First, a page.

India ranks third and fifth from the bottom respectively among countries where 19-year-old girls and boys have a low body mass index, according to a study in The Lancet to be published on Friday. The study provides new estimates for height and BMI trends in 2019 across 200 countries after analysing data from 2,181 studies.
BMI is measured as the weight in kg divided by the square of the height in metres. World Health Organization guidelines define a normal BMI range as 18.5 to 24.9, overweight as 25 or higher, and obesity as 30 or higher.
The mean BMI of 19-year-old boys is 20.1 in India, compared to a high of 29.6 in the Cook Islands and a low of 19.2 in Ethiopia. For Indian girls, the mean BMI is again 20.1, compared to a high of 29.0 in Tonga and a low of 19.6 in Timor-Leste. The mean height of Indian 19-year-olds is 166.5 cm for boys and 155.2 cm for girls, well below the high of Netherlands boys (183.8 cm) and girls (170 cm).
The 20 cm or higher difference between countries with the tallest and shortest mean height represents approximately 8 years of growth gap for girls and approximately 6 years for boys. For example, 19-year-old girls in India have the same mean height as 12-year-old Dutch girls, said Prof Majid Ezzati, from Imperial College, London, and senior author of the study said.
The analysis charts child and adolescent physical growth trends over 35 years. “We used 115 data sources from India with over 2.1 million participants in the analysis,” Prof Ezzati said by email. “Both height and BMI have increased from 1985 to 2019 although there is still a great deal of potential for height while curbing any future rise in obesity so programmes targeted towards the poor from birth through school years are needed.” 📣 Express Explained is now on Telegram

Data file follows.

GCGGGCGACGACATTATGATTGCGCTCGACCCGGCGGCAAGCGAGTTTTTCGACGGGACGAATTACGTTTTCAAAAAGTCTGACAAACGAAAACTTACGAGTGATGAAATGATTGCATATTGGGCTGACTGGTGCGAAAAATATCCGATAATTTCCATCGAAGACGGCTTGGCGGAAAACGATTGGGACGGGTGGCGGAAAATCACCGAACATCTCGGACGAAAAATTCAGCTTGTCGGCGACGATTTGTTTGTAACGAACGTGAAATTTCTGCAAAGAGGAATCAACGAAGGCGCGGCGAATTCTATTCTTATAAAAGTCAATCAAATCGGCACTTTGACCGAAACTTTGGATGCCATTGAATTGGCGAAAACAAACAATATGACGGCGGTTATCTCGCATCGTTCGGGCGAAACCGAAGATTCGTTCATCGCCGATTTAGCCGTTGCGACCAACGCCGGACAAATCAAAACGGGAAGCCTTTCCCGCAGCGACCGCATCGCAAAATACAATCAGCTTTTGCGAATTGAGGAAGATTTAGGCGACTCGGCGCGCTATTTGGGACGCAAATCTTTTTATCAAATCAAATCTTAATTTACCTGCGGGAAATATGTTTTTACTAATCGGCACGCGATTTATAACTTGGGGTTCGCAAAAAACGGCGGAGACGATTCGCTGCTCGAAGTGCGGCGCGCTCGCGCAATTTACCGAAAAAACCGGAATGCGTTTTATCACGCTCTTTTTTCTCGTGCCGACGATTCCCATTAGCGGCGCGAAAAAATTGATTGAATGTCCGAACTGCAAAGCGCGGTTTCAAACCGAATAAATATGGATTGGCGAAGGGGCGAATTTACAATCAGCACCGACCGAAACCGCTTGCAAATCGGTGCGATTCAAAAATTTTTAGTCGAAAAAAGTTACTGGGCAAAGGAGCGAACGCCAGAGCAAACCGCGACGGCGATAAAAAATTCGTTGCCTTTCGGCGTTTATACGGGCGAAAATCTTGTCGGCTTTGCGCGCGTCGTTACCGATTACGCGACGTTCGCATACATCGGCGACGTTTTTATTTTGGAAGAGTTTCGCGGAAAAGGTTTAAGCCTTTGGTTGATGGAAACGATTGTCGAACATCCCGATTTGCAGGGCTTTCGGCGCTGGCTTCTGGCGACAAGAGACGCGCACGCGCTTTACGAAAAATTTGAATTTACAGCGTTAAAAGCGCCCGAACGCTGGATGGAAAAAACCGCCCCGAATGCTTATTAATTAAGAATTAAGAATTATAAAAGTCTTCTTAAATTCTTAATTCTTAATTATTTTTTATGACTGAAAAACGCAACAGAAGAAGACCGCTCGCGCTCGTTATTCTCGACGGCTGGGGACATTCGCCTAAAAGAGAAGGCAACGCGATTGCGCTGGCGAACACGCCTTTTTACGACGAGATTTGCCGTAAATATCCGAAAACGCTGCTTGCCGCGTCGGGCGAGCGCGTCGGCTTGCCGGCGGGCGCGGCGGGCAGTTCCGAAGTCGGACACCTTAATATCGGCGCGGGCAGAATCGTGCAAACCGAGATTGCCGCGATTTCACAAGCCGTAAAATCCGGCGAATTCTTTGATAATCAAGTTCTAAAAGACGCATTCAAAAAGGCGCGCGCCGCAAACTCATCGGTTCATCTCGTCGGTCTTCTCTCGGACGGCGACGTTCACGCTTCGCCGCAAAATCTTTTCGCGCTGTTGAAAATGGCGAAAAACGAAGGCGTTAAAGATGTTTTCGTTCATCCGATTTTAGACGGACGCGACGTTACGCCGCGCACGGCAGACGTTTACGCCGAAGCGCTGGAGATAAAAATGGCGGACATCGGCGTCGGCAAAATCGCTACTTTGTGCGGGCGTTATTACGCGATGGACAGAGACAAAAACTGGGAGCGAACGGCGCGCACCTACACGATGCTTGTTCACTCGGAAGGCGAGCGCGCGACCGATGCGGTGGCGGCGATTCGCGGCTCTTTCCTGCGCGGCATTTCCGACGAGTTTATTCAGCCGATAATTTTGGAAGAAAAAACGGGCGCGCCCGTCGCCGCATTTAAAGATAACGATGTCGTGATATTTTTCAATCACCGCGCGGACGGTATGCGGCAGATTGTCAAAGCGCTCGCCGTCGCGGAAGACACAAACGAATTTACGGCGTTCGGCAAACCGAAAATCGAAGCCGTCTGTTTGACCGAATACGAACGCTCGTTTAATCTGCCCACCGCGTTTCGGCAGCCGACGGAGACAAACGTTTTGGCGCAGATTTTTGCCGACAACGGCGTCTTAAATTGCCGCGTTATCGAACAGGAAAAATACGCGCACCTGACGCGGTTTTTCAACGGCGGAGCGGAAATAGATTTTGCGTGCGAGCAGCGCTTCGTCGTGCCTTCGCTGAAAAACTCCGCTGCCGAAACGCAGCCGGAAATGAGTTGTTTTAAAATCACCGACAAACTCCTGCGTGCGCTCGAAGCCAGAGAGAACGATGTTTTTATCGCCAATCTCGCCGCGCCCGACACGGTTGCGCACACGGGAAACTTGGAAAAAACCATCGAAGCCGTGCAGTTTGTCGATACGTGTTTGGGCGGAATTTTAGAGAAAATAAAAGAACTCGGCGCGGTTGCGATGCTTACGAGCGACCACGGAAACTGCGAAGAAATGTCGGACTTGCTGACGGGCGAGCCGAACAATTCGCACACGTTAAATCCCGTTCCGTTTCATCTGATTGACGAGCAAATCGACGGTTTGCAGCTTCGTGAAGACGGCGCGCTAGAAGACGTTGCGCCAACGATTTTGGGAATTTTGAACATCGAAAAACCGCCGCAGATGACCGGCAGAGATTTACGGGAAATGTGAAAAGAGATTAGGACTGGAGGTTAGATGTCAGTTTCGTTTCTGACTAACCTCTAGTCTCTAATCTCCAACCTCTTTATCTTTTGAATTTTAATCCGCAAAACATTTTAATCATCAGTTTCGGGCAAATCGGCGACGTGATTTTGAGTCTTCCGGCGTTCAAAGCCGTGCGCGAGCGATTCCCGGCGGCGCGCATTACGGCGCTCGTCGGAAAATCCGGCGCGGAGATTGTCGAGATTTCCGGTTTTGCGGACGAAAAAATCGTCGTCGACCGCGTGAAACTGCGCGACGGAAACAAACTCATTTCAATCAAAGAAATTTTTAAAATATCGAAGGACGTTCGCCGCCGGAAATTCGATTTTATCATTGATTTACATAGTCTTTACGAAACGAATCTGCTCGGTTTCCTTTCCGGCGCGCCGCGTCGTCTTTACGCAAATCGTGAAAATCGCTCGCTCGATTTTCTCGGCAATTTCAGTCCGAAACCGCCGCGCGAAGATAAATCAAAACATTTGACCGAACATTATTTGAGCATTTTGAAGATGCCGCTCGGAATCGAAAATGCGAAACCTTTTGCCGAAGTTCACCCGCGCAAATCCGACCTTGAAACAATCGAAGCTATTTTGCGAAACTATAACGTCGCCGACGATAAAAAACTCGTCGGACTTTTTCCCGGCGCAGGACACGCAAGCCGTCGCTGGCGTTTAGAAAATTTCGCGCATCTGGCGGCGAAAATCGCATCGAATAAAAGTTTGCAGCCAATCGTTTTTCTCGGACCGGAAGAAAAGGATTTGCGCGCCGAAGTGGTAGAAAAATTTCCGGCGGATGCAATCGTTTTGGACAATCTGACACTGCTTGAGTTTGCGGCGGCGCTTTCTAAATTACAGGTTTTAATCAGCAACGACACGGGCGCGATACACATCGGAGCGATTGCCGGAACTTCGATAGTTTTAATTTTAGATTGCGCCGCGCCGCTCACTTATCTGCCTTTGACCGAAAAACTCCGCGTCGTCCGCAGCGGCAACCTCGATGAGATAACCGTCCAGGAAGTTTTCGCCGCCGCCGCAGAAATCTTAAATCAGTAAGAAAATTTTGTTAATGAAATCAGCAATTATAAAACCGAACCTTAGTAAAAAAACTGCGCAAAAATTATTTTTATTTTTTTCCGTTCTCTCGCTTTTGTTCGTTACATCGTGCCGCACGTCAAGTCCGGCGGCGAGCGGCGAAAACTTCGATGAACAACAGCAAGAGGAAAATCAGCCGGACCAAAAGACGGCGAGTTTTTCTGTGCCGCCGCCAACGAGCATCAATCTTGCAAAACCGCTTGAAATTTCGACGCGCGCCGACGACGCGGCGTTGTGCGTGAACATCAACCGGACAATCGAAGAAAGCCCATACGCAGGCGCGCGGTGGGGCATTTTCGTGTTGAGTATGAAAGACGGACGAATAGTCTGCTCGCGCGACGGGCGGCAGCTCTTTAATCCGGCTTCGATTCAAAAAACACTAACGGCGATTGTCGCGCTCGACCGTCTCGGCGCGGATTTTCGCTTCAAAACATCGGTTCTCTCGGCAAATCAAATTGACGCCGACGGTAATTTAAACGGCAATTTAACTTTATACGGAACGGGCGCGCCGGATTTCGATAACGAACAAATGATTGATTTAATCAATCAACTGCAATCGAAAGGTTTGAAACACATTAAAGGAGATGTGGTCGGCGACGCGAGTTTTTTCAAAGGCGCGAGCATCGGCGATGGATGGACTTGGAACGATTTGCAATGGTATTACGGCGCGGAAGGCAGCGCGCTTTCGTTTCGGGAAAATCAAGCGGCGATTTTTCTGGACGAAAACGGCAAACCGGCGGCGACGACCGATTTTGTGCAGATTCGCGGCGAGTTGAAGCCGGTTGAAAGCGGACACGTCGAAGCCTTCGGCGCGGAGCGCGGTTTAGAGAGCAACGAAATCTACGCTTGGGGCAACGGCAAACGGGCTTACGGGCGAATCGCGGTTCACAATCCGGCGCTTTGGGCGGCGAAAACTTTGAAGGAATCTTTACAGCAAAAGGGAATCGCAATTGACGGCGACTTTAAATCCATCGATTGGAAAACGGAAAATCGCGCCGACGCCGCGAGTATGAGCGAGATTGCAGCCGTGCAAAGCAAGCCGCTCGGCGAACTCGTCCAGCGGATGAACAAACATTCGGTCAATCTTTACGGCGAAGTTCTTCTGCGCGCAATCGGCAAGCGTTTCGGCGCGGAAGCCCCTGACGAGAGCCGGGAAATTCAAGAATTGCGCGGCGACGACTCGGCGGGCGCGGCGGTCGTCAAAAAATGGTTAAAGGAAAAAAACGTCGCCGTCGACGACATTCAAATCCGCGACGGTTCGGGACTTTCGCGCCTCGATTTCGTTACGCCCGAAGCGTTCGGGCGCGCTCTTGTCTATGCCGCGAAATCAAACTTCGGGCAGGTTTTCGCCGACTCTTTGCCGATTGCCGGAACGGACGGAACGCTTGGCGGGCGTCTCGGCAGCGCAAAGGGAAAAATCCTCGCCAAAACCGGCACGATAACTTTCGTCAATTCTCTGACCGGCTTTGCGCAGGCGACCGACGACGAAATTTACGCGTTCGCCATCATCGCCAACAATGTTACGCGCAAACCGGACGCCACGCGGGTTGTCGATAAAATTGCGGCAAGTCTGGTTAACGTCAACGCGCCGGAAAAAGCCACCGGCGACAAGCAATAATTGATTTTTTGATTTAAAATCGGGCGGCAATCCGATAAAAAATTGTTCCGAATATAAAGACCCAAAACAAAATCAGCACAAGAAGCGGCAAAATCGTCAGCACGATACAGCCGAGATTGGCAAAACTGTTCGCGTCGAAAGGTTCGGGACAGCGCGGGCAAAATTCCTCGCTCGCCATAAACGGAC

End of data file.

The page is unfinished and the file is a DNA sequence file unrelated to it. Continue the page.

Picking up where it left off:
“In developing countries like India, we have a dual burden i.e., overnutrition and undernutrition,” said Dr A Laxmaiah, head of the Public Health Nutrition division at the National Institute of Nutrition, Hyderabad. “The prevalence of overweight and obesity among adolescents of both Indian girls and boys is lower when compared to children of developed nations. The reasons could be several, like variations in the epigenetic, dietary intakes, familial, psychosocial, parental education, occupations, income etc,” Dr Laxmaiah said.
Dr Laxmaiah stressed the need for regular diet and nutrition surveys in India to avert the increase of overweight and obesity among children and adolescents. “Overweight and obesity are mostly carried over to adult age and are causes for many metabolic disorders like insulin resistance, diabetes, hypertension, CVDs, stroke, and some cancers.”
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